Sunday, June 20, 2010
Dichelonyx truncata in Sedona
At the beginning of June I was visiting my friends Kathleen O'Neil and Peter Tilman in Montezuma Wells. They took me to get reacquainted with the breathtaking beauty of the Red Rocks of Sedona and of the West Fork of Oak Creek Canyon in particular. We arrived just before sunset and the canyon lay already in deep shadow. No better light to best appreciate the deep colors of the landscape.
The trail first crosses the orchards and gardens an old hotel or lodge that burned down long ago. Some walls and chimneys are still standing. An lone fireplace exhibits the great skill of stone masons who used the natural local stone. Left behind ornamental plants make botanists wonder. We found thriving Vinca major, Spirea, Apple and Plum Trees and gorgeous but out of place Blue Iris.
Typical western Pinacate Beetles Eleodes obscurus were doing their head-down acrobatics or were mating everywhere on the sandy path. They looked nearly out of place in these genteel surroundings.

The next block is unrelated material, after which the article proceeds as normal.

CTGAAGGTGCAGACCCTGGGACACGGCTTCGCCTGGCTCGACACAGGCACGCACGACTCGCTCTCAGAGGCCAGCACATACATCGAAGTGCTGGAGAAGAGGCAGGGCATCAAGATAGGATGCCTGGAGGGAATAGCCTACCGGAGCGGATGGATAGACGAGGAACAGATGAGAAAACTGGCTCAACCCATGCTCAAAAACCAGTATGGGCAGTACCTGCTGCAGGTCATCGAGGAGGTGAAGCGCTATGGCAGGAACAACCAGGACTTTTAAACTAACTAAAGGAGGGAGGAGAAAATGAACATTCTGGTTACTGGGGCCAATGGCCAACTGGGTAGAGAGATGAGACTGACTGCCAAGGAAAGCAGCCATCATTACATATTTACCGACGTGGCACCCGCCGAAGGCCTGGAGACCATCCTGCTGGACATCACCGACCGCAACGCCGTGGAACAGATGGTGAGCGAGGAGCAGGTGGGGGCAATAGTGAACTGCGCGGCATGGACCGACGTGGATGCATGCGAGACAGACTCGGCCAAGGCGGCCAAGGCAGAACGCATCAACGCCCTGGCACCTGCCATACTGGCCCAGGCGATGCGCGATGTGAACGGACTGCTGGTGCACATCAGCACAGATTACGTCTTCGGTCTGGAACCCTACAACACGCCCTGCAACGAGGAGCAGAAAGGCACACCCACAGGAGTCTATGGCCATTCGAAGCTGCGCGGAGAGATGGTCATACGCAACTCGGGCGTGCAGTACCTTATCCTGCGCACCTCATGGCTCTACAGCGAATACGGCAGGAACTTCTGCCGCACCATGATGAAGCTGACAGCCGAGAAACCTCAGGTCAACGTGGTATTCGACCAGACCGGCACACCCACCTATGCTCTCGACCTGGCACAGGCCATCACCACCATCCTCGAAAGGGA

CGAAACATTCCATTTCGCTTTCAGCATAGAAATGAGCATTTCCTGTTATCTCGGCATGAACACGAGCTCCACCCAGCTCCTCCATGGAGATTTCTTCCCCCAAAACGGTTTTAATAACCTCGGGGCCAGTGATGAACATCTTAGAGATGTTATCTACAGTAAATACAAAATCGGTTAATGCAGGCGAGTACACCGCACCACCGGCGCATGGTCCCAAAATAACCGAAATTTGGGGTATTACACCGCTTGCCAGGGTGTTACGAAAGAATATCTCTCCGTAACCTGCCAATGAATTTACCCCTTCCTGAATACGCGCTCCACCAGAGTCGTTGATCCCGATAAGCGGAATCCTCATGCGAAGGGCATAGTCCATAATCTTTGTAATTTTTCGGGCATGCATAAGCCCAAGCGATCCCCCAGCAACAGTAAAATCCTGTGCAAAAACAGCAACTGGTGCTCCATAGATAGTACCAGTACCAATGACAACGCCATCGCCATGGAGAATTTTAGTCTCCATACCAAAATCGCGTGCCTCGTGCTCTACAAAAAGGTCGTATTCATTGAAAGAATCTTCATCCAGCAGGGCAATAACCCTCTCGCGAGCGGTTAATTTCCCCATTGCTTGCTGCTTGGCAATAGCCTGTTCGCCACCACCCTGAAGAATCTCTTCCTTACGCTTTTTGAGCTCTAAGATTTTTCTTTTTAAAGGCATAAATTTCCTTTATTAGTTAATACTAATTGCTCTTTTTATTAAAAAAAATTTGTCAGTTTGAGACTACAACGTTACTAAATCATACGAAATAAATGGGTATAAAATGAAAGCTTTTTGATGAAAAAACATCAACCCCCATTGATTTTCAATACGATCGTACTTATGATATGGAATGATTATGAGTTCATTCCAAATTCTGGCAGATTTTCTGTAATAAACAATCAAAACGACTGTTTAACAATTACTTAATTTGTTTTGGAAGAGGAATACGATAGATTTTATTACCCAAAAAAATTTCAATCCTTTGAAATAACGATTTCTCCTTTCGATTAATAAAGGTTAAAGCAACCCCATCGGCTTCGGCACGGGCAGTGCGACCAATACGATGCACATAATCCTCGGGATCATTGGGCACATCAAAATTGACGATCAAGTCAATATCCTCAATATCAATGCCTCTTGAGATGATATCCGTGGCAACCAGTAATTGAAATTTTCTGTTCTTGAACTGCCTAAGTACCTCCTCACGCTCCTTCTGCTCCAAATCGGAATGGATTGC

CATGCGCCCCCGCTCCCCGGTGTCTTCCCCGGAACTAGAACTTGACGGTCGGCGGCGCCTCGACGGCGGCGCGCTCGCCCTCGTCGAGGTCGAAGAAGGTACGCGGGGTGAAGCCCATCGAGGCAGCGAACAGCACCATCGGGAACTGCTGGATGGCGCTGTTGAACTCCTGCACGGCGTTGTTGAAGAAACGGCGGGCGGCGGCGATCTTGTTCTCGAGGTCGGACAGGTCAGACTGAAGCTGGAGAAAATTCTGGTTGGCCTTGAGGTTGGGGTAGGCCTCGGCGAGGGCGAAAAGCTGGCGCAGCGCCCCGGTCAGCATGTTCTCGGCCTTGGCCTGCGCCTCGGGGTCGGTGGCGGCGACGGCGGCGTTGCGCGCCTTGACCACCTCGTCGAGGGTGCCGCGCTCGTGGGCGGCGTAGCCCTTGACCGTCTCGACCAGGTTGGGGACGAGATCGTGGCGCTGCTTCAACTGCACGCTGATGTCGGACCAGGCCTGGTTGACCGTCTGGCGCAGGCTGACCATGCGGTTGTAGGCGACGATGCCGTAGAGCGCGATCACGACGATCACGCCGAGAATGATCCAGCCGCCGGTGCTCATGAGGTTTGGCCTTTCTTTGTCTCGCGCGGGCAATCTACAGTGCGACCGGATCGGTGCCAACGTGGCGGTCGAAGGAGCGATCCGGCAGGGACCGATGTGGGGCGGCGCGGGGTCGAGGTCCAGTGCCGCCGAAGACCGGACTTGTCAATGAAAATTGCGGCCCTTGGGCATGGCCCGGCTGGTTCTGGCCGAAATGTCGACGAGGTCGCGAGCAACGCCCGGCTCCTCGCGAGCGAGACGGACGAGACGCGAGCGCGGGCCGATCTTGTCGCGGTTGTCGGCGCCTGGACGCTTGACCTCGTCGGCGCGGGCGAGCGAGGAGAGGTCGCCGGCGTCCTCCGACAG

An old cave or mine shaft in the vertical red rock cliff must have served as a root cellar for the lodge. Peter, a geologist and prospector, was taking a closer look when the first beetle landed on his sleeve. Green, small, flighty, it looked at first like a Chrysomelidae. On closer inspection its antennae characterized it as a Scarab. Soon there were more - on my shirt and hat. In fact, I didn't find them on anything else at first.
It was Dichelonyx truncata. Two species of the genus occur in Arizona. Their distribution is very local. In fact, Pat Sullivan's field notes indicated that he found his only specimens also on the West-Fork Trail in Sedona in the seventies.
For any proper bug person everything after this discovery should have been anticlimactic. But I'm also an artist at heart. With two nice beetles in my pocket I could really enjoy the drama of the narrowing sandstone gorge and the great company of my friends.
I loved the contrast of complimentary reds and greens, the deep shadows and the last filtered light, and the delicate columbines, monkey flowers and ferns against the sheer cliffs.
This late in the day, we had the sandy beaches and completely quiet, mirror-still water all to our selves until a bouncy, exuberant Pitbull set another interesting counterpoint.